A burgeoning microdot business might seem like plenty for Certified Secure Identification Corp. to digest.
But the Red Deer company has several other theft-deterrent technologies on its plate.
It has the Canadian distribution rights for PC PhoneHome and MacPhoneHome, software that prompts a stolen computer to send out an email identifying its location.
“Ninety-eight per cent of the time computers end up back online, and usually within 48 hours,” said CSI president Louis Bouchard, whose company is aggressively marketing PC PhoneHome and MacPhoneHome to colleges, universities and other educational institutions, as well as to individuals.
BioBoss is another computer application that CSI has obtained the licence for — in this case from Certified Secure Identification, an Australian company controlled by Bouchard’s brother and CSI partner Denis Bouchard.
BioBoss creates a separate system through which online transactions like banking, share trading and tax filing can be processed. That prevents hackers and viruses from accessing a computer’s hard drive.
CSI is also marketing Laptop Cop, which allows the owner of a stolen computer to access the device when it goes online, and retrieve and delete files. The owner can even view current activity like email traffic, said Bouchard.
“You can wipe out that whole computer so that it becomes useless,” he said, suggesting that Laptop Cop is particularly suitable for people with sensitive information on their computers.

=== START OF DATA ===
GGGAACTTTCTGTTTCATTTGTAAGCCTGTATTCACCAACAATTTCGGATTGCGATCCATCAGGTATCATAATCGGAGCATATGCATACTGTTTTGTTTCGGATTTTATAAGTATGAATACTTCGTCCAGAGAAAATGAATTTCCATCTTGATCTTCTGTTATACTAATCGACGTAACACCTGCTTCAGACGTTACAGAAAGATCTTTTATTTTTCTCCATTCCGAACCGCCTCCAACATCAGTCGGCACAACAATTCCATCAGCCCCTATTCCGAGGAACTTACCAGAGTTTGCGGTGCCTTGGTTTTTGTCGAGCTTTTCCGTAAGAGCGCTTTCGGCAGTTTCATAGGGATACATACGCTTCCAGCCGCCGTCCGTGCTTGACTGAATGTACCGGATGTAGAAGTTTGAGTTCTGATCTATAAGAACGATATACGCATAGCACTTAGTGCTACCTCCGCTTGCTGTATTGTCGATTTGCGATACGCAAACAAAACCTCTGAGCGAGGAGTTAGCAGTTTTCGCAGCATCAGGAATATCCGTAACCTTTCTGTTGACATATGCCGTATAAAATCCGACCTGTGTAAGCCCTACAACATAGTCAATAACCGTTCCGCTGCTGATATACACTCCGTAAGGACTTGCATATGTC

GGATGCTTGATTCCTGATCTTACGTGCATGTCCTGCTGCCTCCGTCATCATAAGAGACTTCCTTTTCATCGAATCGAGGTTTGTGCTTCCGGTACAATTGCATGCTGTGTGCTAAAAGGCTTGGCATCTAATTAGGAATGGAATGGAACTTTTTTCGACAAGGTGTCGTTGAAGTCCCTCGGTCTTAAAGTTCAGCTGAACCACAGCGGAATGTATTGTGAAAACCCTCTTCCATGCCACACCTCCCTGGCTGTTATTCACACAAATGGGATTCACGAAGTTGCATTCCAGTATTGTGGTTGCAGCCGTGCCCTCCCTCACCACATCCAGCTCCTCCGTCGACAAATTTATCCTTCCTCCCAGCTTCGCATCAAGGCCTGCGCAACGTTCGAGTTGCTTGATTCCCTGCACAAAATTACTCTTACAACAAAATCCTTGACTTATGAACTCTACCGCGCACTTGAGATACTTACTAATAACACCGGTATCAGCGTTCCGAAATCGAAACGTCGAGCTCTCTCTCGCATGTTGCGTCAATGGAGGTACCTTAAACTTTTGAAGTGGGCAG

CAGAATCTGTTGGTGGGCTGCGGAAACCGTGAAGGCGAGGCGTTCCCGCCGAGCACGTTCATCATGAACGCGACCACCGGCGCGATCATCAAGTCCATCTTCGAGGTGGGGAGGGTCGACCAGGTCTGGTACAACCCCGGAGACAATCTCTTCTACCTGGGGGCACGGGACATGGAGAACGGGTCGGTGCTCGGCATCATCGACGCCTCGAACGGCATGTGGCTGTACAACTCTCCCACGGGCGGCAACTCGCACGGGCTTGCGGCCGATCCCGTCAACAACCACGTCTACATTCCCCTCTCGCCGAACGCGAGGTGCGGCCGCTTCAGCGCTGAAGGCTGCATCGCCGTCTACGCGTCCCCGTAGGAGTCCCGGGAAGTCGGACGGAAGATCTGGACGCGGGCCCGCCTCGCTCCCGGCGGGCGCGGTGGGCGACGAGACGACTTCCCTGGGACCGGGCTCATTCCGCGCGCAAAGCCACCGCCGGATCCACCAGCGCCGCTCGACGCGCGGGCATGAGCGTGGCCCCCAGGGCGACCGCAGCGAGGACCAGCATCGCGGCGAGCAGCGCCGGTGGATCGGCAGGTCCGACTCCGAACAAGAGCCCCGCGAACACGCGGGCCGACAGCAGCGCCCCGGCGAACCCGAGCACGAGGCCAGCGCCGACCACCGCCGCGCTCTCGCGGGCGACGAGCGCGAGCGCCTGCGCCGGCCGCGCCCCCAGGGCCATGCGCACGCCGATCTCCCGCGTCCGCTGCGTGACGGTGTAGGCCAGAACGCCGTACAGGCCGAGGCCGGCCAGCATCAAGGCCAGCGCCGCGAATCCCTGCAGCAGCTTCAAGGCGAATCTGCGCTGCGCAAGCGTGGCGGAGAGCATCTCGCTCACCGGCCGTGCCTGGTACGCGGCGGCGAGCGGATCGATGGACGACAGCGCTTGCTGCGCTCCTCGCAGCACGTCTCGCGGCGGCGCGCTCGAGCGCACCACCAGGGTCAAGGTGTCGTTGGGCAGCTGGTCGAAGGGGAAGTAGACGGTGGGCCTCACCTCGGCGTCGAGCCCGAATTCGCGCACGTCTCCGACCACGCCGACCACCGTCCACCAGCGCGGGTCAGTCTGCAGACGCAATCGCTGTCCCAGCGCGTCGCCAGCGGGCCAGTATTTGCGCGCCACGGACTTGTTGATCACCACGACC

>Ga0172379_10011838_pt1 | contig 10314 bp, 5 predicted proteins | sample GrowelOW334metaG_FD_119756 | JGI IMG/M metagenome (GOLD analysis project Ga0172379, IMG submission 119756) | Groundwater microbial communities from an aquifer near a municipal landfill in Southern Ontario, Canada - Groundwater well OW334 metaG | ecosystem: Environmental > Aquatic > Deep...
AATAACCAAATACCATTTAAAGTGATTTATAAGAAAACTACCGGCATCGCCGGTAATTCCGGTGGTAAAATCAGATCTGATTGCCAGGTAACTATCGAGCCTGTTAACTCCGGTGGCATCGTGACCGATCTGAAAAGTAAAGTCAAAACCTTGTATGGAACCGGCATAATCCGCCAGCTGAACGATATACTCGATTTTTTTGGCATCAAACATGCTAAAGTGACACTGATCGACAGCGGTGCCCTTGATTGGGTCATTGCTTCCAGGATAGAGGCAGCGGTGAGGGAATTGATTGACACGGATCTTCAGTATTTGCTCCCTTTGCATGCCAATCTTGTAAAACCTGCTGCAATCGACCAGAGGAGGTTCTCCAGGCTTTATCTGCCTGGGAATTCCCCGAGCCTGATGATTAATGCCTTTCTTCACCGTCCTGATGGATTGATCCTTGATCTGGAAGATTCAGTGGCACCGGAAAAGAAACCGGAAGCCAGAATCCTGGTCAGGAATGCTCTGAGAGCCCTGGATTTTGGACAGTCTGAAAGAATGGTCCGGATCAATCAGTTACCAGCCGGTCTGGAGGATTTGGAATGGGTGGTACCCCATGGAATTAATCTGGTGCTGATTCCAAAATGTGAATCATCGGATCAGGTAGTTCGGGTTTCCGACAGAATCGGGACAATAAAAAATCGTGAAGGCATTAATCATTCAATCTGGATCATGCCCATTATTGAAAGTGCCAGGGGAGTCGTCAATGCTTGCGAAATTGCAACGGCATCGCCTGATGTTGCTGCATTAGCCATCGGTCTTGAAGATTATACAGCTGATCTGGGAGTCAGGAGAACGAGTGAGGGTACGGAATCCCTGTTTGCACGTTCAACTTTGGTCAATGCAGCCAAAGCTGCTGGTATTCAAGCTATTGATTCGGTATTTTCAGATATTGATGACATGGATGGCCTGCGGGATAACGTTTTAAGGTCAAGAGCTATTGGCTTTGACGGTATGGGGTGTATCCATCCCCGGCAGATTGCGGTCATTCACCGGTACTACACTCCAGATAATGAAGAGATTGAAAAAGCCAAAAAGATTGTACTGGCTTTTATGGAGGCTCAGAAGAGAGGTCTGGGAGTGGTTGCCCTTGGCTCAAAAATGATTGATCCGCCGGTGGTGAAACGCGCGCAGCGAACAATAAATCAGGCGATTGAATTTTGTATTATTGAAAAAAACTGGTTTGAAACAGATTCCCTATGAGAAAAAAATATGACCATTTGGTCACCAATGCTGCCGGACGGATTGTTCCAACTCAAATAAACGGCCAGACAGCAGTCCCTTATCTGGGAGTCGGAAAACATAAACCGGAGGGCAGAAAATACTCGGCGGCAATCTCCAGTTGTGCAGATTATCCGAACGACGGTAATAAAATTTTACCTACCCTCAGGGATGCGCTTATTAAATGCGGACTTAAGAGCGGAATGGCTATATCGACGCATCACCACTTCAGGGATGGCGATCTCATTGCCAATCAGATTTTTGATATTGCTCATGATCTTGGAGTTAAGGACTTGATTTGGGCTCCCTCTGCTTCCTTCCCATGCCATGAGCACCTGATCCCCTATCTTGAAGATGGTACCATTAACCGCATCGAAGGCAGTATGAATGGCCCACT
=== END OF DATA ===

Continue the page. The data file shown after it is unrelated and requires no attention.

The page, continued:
Another product CSI carries, WebWatcher, lets the user monitor another computer from a separate location. Parents, for instance, can check to see if their children are accessing inappropriate sites or communicating with suspicious people, said Bouchard.
“You can access that computer in real time and see where they’re at and what they’re doing,” he said, adding that online communication and website histories are also available using WebWatcher.
CSI sells a similar system called Sonar for monitoring computer misuse in workplace settings.
Bouchard said his company combines its various security systems into packages suitable for specific user groups. For instance, a special RV pack might include one of CSI’s I-DOT microdot kits for the vehicle, another for the RV’s contents, PC PhoneHome or MacPhoneHome software and a BioBoss system.
“We wanted to be a company that offered solutions for the industry and the end user in general,” said Bouchard. “When you just focus in on one product, you’re not able to offer the complete solution to the end user.”
CSI continues to search for other high-tech products.
It’s working with an American partner to develop a radio-frequency identification (RFID) system for fleet tire maintenance in the trucking industry, said Bouchard. Drivers would use a device with Bluetooth connectivity to check tire wear and pressure — generating tire-specific data that would be maintained and monitored in a central location.
Other RFID applications that CSI might promote include systems for inventory control and for use in the agricultural sector, he said.